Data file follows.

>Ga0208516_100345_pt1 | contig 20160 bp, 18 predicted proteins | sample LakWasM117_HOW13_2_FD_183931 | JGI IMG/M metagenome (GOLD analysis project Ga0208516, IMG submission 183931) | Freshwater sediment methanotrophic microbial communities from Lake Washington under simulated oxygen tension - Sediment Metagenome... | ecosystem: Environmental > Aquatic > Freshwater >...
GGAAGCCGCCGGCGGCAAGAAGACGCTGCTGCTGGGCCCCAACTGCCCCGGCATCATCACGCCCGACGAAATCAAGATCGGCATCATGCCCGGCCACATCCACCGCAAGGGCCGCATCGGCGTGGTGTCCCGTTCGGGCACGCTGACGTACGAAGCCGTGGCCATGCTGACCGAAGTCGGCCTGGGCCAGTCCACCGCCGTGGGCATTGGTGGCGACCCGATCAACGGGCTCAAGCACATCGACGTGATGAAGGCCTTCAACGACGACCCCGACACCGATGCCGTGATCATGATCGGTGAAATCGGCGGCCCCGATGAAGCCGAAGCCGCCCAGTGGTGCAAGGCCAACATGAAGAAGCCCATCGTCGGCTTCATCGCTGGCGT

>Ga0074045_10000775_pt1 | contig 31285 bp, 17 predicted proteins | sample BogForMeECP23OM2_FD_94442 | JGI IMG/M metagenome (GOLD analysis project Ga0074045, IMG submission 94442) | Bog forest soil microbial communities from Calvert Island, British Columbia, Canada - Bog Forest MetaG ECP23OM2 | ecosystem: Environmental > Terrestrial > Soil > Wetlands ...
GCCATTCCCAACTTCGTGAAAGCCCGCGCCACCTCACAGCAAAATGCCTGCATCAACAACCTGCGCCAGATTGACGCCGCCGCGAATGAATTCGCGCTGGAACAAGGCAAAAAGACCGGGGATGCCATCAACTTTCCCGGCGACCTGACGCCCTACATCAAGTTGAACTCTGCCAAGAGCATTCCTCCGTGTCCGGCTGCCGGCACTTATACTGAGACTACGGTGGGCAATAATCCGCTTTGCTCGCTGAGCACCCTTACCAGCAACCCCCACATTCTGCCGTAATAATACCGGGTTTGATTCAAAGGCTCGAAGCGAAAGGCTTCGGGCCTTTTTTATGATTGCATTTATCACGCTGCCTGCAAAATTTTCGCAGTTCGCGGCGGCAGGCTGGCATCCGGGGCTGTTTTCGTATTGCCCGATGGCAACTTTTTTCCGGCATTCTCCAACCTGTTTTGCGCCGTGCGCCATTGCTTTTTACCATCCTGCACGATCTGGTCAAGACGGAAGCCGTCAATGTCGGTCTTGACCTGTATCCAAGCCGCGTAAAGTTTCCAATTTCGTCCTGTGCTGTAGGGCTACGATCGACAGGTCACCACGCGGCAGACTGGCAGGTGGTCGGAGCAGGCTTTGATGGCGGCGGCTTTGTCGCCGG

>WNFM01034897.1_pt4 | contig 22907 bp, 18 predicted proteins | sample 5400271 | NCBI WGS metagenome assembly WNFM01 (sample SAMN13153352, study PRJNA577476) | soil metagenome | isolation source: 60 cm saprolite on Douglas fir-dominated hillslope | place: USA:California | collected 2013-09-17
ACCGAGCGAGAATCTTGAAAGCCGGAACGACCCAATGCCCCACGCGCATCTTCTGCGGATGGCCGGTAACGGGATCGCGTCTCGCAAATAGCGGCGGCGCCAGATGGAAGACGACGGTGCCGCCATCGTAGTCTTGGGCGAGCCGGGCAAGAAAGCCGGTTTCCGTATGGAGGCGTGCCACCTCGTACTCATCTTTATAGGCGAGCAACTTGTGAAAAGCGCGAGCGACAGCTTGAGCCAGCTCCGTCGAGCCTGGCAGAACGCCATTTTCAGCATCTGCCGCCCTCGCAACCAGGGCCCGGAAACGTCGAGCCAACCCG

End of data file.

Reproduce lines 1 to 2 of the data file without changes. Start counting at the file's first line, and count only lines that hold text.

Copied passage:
>Ga0208516_100345_pt1 | contig 20160 bp, 18 predicted proteins | sample LakWasM117_HOW13_2_FD_183931 | JGI IMG/M metagenome (GOLD analysis project Ga0208516, IMG submission 183931) | Freshwater sediment methanotrophic microbial communities from Lake Washington under simulated oxygen tension - Sediment Metagenome... | ecosystem: Environmental > Aquatic > Freshwater >...
GGAAGCCGCCGGCGGCAAGAAGACGCTGCTGCTGGGCCCCAACTGCCCCGGCATCATCACGCCCGACGAAATCAAGATCGGCATCATGCCCGGCCACATCCACCGCAAGGGCCGCATCGGCGTGGTGTCCCGTTCGGGCACGCTGACGTACGAAGCCGTGGCCATGCTGACCGAAGTCGGCCTGGGCCAGTCCACCGCCGTGGGCATTGGTGGCGACCCGATCAACGGGCTCAAGCACATCGACGTGATGAAGGCCTTCAACGACGACCCCGACACCGATGCCGTGATCATGATCGGTGAAATCGGCGGCCCCGATGAAGCCGAAGCCGCCCAGTGGTGCAAGGCCAACATGAAGAAGCCCATCGTCGGCTTCATCGCTGGCGT